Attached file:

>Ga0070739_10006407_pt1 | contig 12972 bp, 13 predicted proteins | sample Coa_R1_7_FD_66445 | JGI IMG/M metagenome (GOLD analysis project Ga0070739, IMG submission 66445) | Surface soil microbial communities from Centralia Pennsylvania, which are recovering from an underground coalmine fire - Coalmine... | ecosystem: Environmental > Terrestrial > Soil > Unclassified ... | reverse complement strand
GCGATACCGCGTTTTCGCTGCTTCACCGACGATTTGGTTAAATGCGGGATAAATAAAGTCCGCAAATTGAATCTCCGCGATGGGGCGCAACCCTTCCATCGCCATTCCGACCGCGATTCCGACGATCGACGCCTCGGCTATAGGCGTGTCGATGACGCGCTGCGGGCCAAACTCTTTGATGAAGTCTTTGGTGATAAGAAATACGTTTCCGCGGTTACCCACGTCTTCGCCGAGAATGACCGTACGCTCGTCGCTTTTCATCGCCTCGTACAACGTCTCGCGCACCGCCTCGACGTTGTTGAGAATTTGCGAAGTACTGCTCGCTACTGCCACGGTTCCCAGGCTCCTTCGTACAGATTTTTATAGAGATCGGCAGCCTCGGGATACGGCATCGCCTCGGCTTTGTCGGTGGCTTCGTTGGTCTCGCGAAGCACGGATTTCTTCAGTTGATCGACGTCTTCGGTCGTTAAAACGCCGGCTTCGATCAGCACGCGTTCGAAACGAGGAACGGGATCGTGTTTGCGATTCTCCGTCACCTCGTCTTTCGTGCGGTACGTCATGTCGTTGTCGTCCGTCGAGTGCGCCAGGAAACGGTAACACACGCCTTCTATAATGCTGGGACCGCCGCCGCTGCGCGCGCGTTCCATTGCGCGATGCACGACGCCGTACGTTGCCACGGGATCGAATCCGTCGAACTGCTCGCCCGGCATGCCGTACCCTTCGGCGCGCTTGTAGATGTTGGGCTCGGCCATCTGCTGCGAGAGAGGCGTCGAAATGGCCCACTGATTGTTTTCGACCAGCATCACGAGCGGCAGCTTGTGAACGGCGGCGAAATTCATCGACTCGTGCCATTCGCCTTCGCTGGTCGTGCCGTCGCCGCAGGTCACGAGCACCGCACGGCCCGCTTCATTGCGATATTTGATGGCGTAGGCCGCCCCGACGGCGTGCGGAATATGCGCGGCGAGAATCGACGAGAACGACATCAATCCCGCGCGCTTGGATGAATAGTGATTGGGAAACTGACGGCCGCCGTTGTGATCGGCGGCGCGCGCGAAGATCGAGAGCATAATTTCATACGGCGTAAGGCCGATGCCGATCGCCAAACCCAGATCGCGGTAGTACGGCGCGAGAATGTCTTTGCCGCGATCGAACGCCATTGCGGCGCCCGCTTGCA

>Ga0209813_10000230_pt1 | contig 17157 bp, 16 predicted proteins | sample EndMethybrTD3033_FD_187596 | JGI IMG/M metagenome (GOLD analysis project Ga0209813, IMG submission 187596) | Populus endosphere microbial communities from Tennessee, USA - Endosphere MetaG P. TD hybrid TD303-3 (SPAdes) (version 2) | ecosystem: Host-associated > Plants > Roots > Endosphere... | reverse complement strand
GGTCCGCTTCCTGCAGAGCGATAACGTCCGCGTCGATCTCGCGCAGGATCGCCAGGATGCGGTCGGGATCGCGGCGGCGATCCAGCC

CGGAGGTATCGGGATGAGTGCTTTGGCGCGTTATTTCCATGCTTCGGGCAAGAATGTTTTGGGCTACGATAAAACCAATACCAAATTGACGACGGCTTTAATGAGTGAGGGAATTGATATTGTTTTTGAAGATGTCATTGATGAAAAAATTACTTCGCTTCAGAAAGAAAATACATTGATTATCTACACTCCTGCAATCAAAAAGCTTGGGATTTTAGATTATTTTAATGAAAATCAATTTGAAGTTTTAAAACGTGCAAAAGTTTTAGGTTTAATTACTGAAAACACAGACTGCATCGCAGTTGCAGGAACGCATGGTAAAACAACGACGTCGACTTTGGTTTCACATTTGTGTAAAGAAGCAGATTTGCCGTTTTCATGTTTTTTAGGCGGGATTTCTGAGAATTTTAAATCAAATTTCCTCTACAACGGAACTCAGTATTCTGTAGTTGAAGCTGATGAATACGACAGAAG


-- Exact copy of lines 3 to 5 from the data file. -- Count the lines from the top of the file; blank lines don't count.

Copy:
>Ga0209813_10000230_pt1 | contig 17157 bp, 16 predicted proteins | sample EndMethybrTD3033_FD_187596 | JGI IMG/M metagenome (GOLD analysis project Ga0209813, IMG submission 187596) | Populus endosphere microbial communities from Tennessee, USA - Endosphere MetaG P. TD hybrid TD303-3 (SPAdes) (version 2) | ecosystem: Host-associated > Plants > Roots > Endosphere... | reverse complement strand
GGTCCGCTTCCTGCAGAGCGATAACGTCCGCGTCGATCTCGCGCAGGATCGCCAGGATGCGGTCGGGATCGCGGCGGCGATCCAGCC

CGGAGGTATCGGGATGAGTGCTTTGGCGCGTTATTTCCATGCTTCGGGCAAGAATGTTTTGGGCTACGATAAAACCAATACCAAATTGACGACGGCTTTAATGAGTGAGGGAATTGATATTGTTTTTGAAGATGTCATTGATGAAAAAATTACTTCGCTTCAGAAAGAAAATACATTGATTATCTACACTCCTGCAATCAAAAAGCTTGGGATTTTAGATTATTTTAATGAAAATCAATTTGAAGTTTTAAAACGTGCAAAAGTTTTAGGTTTAATTACTGAAAACACAGACTGCATCGCAGTTGCAGGAACGCATGGTAAAACAACGACGTCGACTTTGGTTTCACATTTGTGTAAAGAAGCAGATTTGCCGTTTTCATGTTTTTTAGGCGGGATTTCTGAGAATTTTAAATCAAATTTCCTCTACAACGGAACTCAGTATTCTGTAGTTGAAGCTGATGAATACGACAGAAG